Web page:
You can have several viewmodels for any given table in an application if that suits the way your forms work.

    Thursday, June 23, 2011 3:56 PM
  • Thank you guys for replying

     

    Here are answers to your questions

    My view model is aggregating the dbModel object and exposing properties which returns data from internal dbModel objects for example

    inside EmployeeViewMode

    public string Name
    {
      get { return _modelEmployee.EmployeeName; }
     set { _modelEmployee.EmployeeName = value; OnPropertyChanged("Name"); }
    }
    


    Here is my current UI at a glance

    I have a explorer style application which shows a tree view having Departments, when department nodes are expanded, it lists all the employees within. For that purpose I have List<EmployeeViewModel> in DepartmentViewModel

    I have another view that lets user add employee to  a particular department. I am using same view model, actually same object of Department and Employee view models as in the tree view as in EDIT/ADD views. This comes in handy specially when one view modifies that data and tree view automatically reflects the changes.

    Does that make sense ?


    Fahad
    Thursday, June 23, 2011 4:15 PM
  • Hi,

     

    I don't think you should have a list of employeeviewmodels. you should still have a department view model which contains a list of employee models. 

     

    when a user selects an employee from your tree control you should notify your employee view model (via a mediator of some sorts) that it needs to go to the db and get the correct employee and re populate its properties with the data returned.'

     

    Does that clarify things? If I'm not understanding your situation correctly let me know.

     

    Thanks.

    • Marked as answer by Fahad349 Thursday, June 23, 2011 7:27 PM
    Thursday, June 23, 2011 4:31 PM
  • You shouldn't re-use the same viewmodel object instance in separate views.

    Assuming you mean form by view.

    The usual approach to handling data shared across multiple views is to use a repository and messaging or whatever to notify when the repository changes.

     

    It depends on how many employees you have whether it's worth virtualizing your treeview and loading employees on demand.

    You could, for example, use lazy loading with EF4.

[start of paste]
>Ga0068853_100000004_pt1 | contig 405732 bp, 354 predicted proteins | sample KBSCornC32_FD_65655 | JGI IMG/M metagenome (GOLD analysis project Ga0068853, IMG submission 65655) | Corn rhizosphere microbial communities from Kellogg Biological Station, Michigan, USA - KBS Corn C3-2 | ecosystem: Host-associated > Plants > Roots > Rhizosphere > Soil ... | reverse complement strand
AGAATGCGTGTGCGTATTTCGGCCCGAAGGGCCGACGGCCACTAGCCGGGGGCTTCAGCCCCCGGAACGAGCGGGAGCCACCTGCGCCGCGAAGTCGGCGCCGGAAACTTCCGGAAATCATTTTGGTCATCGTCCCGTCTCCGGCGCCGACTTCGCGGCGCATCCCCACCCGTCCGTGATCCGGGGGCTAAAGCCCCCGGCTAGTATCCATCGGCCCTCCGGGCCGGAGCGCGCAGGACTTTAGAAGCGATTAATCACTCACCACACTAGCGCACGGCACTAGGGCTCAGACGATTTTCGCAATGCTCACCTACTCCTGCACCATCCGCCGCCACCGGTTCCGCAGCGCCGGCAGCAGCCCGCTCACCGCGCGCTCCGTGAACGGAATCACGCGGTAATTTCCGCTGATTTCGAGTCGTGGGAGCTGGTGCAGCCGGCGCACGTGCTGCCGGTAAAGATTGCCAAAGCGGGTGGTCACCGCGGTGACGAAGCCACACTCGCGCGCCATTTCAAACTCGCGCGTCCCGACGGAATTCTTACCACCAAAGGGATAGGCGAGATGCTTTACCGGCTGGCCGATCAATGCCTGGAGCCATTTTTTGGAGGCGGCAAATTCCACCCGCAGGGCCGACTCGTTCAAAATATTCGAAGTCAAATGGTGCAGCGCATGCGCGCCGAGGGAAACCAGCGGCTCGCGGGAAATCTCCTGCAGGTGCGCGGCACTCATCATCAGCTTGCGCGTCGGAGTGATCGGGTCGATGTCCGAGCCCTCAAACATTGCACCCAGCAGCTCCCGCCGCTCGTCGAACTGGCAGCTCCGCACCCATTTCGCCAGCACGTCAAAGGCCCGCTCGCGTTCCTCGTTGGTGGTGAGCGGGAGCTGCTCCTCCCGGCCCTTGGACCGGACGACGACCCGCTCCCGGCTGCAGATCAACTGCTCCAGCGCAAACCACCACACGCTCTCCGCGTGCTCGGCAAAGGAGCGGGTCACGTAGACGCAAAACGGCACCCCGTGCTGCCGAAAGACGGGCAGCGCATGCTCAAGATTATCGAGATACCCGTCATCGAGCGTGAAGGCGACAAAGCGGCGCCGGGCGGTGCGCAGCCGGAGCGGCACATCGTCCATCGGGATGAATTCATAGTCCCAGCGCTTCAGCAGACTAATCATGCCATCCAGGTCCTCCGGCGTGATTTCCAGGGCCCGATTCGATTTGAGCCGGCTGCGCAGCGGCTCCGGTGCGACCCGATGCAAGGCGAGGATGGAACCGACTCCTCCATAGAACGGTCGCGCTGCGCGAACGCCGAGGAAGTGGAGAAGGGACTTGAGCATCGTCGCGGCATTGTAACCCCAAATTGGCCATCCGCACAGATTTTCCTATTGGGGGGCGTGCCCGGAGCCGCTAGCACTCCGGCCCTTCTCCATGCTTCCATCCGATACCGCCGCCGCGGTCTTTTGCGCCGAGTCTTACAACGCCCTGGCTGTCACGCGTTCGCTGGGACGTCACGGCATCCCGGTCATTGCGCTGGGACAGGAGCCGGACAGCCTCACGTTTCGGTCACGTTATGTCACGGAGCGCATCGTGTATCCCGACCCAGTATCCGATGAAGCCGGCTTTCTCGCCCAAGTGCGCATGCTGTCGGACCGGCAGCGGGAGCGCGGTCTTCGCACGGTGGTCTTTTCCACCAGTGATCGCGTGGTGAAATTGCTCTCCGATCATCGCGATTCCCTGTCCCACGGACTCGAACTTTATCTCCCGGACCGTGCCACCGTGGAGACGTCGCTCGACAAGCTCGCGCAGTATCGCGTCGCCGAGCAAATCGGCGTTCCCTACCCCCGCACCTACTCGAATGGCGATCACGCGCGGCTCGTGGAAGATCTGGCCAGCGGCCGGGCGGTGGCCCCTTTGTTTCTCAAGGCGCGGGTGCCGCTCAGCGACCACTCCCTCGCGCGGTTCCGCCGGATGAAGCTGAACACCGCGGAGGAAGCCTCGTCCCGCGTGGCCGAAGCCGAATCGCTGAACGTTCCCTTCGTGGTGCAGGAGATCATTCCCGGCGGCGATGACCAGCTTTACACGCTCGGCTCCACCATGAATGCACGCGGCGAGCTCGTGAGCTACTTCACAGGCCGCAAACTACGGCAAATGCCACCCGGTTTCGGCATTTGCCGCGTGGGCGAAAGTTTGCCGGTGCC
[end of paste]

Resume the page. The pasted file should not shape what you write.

• Marked as answer by Fahad349 Thursday, June 23, 2011 7:28 PM
    Thursday, June 23, 2011 4:43 PM
  • Andy,

    Awesome. Please tell me more about using repositories to keep a shared Model object for all View Model objects of different types.

     

    Does that allow us to have singleton of identical model objects ? Example, only one object of Employee across the whole application address space of employee "John Doe" of Dept Sales and same object being used by all view models ?


    Fahad
    Thursday, June 23, 2011 6:27 PM
  • Hi,

     

    I don't think you should have a list of employeeviewmodels. you should still have a department view model which contains a list of employee models. 

     

    when a user selects an employee from your tree control you should notify your employee view model (via a mediator of some sorts) that it needs to go to the db and get the correct employee and re populate its properties with the data returned.'

     

    Does that clarify things? If I'm not understanding your situation correctly let me know.

     

    Thanks.

    Just found that your reply makes a lot of sense as well as O'Neil. I am now trying to find out that "Repository" mechanism he talked about, I would love to use that if it really exists.

    What that mediator would be ?


    Fahad
    Thursday, June 23, 2011 6:30 PM
  • mediator as in mediator pattern. ( standard pattern - google it ).

    Like a lot of these sort of pattern names Repository is a fancy name for something which can be fairly simple.  It's a central holder for your (model) data.

    There are various ways of telling viewmodels when data in  your repository has changed.

    You can, eg, subscribe to an event raised.

    Listen for messages ( take a look at mvvm lite ).

    Here are some links to chew on.

    http://horsdal.blogspot.com/2009/06/exploring-wpf-business-application_24.html

    http://stackoverflow.com/questions/3263748/wpf-mvvm-repository-pattern-query

    Or maybe you want to persist your data for occasional connection.

    http://petermorlion.blogspot.com/2011/05/repository-with-sterling-for-desktop.html

     

     

    • Marked as answer by Fahad349 Thursday, June 23, 2011 7:28 PM
    Thursday, June 23, 2011 7:02 PM
  • Came here by accident and saw a link to my old blog (the last link of Andy ONeill's answer). The new link is:

    http://www.petermorlion.com/a_repository_with_sterling_for_a_desktop_wpf_application/


    Friday, August 19, 2016 10:33 AM